The University of Salford has launched the UK’s first smart meters research facility to provide a base for industry and manufacturers working on smart home technologies.
The Smart Meters>Smart Home lab will allow researchers to work in partnership with industry to explore how smart meters best work in tandem with the growing array of home technologies like energy saving and storage devices, electric vehicle chargers, bots, smart speakers, sensors and wearable technologies.
The new facility is based at The University of Salford's Joule House, which has a global reputation in domestic energy research centred on Energy House - the world’s first whole building test facility in a controlled environment - and the recently-unveiled Energy House 2.0.
‘Explosion of tech’
Lead researcher at the university, Prof Will Swan, said: “Domestic energy systems are becoming more complex due to the advent of renewables, time-of-use tariffs, energy storage and a greater fluidity in the customer-supplier relationship.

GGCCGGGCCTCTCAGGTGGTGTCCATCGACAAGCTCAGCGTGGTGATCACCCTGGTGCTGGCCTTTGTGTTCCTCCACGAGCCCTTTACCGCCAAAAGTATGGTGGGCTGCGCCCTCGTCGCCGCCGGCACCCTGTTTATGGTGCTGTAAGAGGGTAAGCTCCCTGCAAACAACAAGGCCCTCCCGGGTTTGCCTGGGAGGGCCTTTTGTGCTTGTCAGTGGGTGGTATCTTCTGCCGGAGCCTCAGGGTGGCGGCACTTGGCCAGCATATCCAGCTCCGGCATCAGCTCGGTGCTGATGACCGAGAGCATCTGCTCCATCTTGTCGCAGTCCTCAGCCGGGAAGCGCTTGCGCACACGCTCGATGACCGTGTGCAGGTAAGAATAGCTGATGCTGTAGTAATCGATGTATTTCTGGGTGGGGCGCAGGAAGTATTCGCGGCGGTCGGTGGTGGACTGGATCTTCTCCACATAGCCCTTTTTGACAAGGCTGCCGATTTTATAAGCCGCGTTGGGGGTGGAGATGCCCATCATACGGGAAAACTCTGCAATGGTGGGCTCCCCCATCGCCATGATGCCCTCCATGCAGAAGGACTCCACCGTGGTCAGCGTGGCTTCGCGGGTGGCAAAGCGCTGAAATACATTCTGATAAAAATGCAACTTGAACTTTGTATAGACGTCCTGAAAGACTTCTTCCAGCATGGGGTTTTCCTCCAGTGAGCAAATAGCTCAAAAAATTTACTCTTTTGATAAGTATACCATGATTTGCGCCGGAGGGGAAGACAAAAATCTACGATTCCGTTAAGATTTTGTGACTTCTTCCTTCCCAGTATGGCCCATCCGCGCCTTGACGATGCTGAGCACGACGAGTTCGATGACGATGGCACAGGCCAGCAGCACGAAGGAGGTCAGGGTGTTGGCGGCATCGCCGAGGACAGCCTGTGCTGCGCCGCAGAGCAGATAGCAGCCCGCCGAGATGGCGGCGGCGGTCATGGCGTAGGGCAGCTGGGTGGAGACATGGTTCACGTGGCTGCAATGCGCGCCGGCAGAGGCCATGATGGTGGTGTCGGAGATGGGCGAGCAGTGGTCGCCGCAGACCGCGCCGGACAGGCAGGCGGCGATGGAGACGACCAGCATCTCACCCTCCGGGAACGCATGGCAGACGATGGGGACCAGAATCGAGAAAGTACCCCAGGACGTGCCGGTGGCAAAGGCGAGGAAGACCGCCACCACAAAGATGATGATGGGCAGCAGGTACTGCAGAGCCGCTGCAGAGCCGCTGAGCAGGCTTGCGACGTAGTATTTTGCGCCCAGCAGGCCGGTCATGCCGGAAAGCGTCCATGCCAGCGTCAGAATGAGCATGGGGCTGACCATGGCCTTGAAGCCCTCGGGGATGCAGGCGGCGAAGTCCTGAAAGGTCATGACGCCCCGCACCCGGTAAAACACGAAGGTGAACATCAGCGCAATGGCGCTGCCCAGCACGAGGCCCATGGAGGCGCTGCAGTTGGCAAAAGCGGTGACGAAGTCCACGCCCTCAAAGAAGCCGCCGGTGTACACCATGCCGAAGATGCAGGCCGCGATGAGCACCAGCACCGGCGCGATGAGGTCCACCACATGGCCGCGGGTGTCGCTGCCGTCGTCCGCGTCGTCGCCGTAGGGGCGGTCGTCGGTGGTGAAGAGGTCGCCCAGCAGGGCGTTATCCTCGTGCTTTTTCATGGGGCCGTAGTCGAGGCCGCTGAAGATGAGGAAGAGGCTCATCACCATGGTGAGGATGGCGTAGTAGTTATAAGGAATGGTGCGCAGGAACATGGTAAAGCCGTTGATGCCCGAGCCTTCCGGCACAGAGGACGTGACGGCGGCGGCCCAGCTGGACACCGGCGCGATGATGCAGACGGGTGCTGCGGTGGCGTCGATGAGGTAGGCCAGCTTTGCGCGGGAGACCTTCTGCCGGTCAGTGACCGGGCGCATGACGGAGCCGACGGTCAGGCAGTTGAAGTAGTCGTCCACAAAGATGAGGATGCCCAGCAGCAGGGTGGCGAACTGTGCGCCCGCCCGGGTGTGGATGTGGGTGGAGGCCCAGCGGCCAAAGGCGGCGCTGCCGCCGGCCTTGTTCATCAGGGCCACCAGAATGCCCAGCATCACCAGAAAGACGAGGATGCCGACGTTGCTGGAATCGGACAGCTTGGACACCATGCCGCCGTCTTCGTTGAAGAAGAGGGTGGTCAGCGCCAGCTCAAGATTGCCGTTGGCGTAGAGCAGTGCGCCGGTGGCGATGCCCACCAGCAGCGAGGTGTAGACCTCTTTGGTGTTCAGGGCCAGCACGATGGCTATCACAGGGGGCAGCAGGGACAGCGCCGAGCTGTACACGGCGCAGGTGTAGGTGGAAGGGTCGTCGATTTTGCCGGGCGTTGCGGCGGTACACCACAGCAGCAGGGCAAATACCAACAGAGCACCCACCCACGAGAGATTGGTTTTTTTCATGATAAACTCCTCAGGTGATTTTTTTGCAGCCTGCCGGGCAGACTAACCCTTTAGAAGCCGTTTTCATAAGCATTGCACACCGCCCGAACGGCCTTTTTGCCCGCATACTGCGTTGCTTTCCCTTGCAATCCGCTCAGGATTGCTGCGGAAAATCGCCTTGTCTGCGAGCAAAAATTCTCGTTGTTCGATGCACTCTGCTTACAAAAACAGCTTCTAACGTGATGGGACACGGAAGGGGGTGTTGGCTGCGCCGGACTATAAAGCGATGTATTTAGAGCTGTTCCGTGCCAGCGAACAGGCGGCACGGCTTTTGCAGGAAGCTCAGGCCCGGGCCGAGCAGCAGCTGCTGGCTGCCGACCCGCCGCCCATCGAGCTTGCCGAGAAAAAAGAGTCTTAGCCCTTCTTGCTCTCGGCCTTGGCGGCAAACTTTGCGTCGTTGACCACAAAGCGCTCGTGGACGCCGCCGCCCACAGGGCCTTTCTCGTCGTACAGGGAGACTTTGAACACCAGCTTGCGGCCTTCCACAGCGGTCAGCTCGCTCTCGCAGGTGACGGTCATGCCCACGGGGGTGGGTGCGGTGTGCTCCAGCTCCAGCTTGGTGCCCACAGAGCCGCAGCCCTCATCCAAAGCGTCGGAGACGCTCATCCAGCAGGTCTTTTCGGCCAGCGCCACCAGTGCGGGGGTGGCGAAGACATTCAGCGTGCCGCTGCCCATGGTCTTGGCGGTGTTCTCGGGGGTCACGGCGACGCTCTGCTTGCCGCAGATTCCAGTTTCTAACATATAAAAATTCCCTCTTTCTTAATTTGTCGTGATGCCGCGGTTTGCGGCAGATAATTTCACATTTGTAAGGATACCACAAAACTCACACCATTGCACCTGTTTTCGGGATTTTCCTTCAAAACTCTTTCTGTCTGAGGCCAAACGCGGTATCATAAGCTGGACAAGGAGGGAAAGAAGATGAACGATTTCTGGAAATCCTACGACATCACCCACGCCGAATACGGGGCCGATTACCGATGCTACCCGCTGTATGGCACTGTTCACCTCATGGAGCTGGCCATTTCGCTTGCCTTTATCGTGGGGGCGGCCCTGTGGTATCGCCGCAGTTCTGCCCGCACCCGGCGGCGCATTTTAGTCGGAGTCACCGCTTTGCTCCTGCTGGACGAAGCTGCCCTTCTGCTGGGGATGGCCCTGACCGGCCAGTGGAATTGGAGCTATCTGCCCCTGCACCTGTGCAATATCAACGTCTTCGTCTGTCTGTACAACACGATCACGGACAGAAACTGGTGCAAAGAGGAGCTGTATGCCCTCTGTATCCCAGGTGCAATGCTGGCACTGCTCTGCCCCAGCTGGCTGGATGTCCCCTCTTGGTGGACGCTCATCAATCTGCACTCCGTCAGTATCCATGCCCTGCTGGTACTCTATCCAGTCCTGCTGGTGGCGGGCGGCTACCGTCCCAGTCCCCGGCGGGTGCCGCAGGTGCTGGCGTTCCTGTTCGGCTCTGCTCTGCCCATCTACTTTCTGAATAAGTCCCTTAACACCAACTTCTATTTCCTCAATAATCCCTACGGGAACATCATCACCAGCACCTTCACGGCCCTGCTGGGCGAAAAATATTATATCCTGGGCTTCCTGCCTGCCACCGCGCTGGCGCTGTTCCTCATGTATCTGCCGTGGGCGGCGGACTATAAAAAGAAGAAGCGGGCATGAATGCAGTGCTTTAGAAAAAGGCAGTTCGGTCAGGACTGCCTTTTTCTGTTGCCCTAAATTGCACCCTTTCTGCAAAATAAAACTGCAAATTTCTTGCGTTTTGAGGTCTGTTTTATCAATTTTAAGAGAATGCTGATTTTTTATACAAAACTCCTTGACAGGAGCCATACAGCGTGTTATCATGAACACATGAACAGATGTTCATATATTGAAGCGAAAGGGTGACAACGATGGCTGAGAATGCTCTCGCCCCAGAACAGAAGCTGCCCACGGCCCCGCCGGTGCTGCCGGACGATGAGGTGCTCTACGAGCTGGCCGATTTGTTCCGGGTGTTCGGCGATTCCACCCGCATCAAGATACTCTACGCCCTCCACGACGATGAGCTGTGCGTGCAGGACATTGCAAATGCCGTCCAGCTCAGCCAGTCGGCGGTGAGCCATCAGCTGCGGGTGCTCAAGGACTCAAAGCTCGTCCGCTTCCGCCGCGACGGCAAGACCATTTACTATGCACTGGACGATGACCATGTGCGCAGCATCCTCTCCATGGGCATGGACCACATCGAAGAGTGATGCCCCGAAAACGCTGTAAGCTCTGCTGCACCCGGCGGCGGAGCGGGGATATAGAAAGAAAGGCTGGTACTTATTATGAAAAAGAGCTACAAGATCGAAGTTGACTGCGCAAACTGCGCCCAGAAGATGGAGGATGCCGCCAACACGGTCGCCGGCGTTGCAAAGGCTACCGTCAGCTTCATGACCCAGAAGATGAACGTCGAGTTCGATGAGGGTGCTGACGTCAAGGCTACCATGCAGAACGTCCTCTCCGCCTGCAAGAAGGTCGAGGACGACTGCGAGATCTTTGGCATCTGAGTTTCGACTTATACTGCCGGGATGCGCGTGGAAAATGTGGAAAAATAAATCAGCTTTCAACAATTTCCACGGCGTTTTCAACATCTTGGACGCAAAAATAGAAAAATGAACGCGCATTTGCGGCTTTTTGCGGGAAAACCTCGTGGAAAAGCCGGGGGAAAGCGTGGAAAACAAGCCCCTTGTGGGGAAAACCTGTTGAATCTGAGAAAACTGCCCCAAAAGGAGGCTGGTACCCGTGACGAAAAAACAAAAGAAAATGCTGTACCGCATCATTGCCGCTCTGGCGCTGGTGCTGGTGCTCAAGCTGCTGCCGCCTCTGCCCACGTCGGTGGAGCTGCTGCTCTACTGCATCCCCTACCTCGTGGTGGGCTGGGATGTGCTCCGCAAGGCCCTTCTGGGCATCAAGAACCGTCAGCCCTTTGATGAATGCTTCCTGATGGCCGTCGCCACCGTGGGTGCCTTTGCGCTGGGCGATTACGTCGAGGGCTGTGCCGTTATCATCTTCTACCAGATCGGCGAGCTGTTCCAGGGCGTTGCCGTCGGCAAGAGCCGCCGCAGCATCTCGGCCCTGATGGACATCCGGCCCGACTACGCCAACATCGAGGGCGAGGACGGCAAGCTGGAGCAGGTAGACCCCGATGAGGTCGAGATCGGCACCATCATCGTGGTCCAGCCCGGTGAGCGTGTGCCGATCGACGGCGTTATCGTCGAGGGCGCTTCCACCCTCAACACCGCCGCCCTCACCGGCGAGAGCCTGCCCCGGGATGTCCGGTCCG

“What we currently have is an explosion of tech – but little impact on common objectives like lowering bills, cutting carbon and customer satisfaction.”
The government is convinced that smart meters have the potential to save huge amounts of energy and plans to install 30 million in homes and small businesses by 2020, despite controversy over delays and the rising cost of the rollout.
Robert Cheesewright, director of corporate affairs at Smart Energy GB, the independent company established to support the national rollout, described the new lab as “a fantastic resource for helping everyone get the best from smart meters.”